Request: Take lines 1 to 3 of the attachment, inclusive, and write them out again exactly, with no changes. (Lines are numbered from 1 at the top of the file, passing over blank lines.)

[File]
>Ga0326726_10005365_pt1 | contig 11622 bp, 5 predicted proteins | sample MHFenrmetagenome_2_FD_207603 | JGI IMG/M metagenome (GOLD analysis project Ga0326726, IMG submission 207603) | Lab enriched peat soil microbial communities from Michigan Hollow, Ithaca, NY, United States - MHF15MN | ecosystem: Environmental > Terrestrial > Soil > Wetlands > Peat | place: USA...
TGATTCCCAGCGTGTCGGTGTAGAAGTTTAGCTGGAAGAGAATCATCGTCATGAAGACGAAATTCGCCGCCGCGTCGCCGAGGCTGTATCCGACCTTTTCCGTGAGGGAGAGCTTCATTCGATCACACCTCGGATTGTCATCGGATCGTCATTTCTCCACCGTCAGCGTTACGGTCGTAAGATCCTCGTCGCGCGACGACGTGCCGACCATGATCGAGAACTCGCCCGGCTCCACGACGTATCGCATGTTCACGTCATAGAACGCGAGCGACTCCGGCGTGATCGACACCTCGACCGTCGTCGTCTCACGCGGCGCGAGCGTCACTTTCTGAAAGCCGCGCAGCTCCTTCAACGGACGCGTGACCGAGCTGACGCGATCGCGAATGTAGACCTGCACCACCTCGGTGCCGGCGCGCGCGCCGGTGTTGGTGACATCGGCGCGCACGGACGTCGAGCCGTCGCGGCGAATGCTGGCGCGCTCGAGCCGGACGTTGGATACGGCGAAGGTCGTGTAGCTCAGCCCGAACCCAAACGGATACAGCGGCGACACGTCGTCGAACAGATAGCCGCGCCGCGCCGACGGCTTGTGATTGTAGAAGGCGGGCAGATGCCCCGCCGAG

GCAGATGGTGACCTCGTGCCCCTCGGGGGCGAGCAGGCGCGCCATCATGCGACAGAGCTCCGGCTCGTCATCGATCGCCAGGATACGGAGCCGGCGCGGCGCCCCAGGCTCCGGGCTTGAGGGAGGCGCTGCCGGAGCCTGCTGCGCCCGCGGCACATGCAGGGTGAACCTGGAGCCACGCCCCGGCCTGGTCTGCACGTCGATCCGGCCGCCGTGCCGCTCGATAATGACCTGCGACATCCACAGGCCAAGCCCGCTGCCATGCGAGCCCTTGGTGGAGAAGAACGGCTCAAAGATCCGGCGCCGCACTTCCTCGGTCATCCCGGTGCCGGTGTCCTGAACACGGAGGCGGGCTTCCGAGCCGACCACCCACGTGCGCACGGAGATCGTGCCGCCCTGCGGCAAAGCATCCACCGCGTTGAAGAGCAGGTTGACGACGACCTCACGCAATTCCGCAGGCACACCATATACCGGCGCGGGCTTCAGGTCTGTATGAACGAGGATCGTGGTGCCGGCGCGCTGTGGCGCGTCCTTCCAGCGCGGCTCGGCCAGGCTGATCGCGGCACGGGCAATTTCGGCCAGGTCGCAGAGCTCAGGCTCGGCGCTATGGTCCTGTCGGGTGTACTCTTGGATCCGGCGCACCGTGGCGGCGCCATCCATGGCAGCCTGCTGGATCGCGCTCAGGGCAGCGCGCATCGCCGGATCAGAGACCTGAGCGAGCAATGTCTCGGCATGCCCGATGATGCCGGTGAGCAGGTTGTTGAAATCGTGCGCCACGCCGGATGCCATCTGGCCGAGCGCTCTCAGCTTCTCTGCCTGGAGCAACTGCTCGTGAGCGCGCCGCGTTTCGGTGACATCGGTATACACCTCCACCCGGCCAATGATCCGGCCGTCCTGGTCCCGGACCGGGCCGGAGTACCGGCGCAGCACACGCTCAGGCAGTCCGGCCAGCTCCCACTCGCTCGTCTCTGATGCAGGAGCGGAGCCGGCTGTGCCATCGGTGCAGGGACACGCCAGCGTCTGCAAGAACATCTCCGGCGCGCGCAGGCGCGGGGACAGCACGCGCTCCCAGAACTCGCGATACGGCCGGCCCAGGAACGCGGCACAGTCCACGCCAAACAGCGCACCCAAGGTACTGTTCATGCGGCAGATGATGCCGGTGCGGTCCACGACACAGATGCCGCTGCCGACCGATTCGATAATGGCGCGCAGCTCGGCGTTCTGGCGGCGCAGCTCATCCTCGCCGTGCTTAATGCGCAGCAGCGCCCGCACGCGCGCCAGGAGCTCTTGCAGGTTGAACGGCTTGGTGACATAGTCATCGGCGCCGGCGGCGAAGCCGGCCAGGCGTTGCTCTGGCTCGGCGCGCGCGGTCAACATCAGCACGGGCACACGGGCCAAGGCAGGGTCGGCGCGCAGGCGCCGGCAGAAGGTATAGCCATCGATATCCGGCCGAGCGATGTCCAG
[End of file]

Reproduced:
>Ga0326726_10005365_pt1 | contig 11622 bp, 5 predicted proteins | sample MHFenrmetagenome_2_FD_207603 | JGI IMG/M metagenome (GOLD analysis project Ga0326726, IMG submission 207603) | Lab enriched peat soil microbial communities from Michigan Hollow, Ithaca, NY, United States - MHF15MN | ecosystem: Environmental > Terrestrial > Soil > Wetlands > Peat | place: USA...
TGATTCCCAGCGTGTCGGTGTAGAAGTTTAGCTGGAAGAGAATCATCGTCATGAAGACGAAATTCGCCGCCGCGTCGCCGAGGCTGTATCCGACCTTTTCCGTGAGGGAGAGCTTCATTCGATCACACCTCGGATTGTCATCGGATCGTCATTTCTCCACCGTCAGCGTTACGGTCGTAAGATCCTCGTCGCGCGACGACGTGCCGACCATGATCGAGAACTCGCCCGGCTCCACGACGTATCGCATGTTCACGTCATAGAACGCGAGCGACTCCGGCGTGATCGACACCTCGACCGTCGTCGTCTCACGCGGCGCGAGCGTCACTTTCTGAAAGCCGCGCAGCTCCTTCAACGGACGCGTGACCGAGCTGACGCGATCGCGAATGTAGACCTGCACCACCTCGGTGCCGGCGCGCGCGCCGGTGTTGGTGACATCGGCGCGCACGGACGTCGAGCCGTCGCGGCGAATGCTGGCGCGCTCGAGCCGGACGTTGGATACGGCGAAGGTCGTGTAGCTCAGCCCGAACCCAAACGGATACAGCGGCGACACGTCGTCGAACAGATAGCCGCGCCGCGCCGACGGCTTGTGATTGTAGAAGGCGGGCAGATGCCCCGCCGAG

GCAGATGGTGACCTCGTGCCCCTCGGGGGCGAGCAGGCGCGCCATCATGCGACAGAGCTCCGGCTCGTCATCGATCGCCAGGATACGGAGCCGGCGCGGCGCCCCAGGCTCCGGGCTTGAGGGAGGCGCTGCCGGAGCCTGCTGCGCCCGCGGCACATGCAGGGTGAACCTGGAGCCACGCCCCGGCCTGGTCTGCACGTCGATCCGGCCGCCGTGCCGCTCGATAATGACCTGCGACATCCACAGGCCAAGCCCGCTGCCATGCGAGCCCTTGGTGGAGAAGAACGGCTCAAAGATCCGGCGCCGCACTTCCTCGGTCATCCCGGTGCCGGTGTCCTGAACACGGAGGCGGGCTTCCGAGCCGACCACCCACGTGCGCACGGAGATCGTGCCGCCCTGCGGCAAAGCATCCACCGCGTTGAAGAGCAGGTTGACGACGACCTCACGCAATTCCGCAGGCACACCATATACCGGCGCGGGCTTCAGGTCTGTATGAACGAGGATCGTGGTGCCGGCGCGCTGTGGCGCGTCCTTCCAGCGCGGCTCGGCCAGGCTGATCGCGGCACGGGCAATTTCGGCCAGGTCGCAGAGCTCAGGCTCGGCGCTATGGTCCTGTCGGGTGTACTCTTGGATCCGGCGCACCGTGGCGGCGCCATCCATGGCAGCCTGCTGGATCGCGCTCAGGGCAGCGCGCATCGCCGGATCAGAGACCTGAGCGAGCAATGTCTCGGCATGCCCGATGATGCCGGTGAGCAGGTTGTTGAAATCGTGCGCCACGCCGGATGCCATCTGGCCGAGCGCTCTCAGCTTCTCTGCCTGGAGCAACTGCTCGTGAGCGCGCCGCGTTTCGGTGACATCGGTATACACCTCCACCCGGCCAATGATCCGGCCGTCCTGGTCCCGGACCGGGCCGGAGTACCGGCGCAGCACACGCTCAGGCAGTCCGGCCAGCTCCCACTCGCTCGTCTCTGATGCAGGAGCGGAGCCGGCTGTGCCATCGGTGCAGGGACACGCCAGCGTCTGCAAGAACATCTCCGGCGCGCGCAGGCGCGGGGACAGCACGCGCTCCCAGAACTCGCGATACGGCCGGCCCAGGAACGCGGCACAGTCCACGCCAAACAGCGCACCCAAGGTACTGTTCATGCGGCAGATGATGCCGGTGCGGTCCACGACACAGATGCCGCTGCCGACCGATTCGATAATGGCGCGCAGCTCGGCGTTCTGGCGGCGCAGCTCATCCTCGCCGTGCTTAATGCGCAGCAGCGCCCGCACGCGCGCCAGGAGCTCTTGCAGGTTGAACGGCTTGGTGACATAGTCATCGGCGCCGGCGGCGAAGCCGGCCAGGCGTTGCTCTGGCTCGGCGCGCGCGGTCAACATCAGCACGGGCACACGGGCCAAGGCAGGGTCGGCGCGCAGGCGCCGGCAGAAGGTATAGCCATCGATATCCGGCCGAGCGATGTCCAG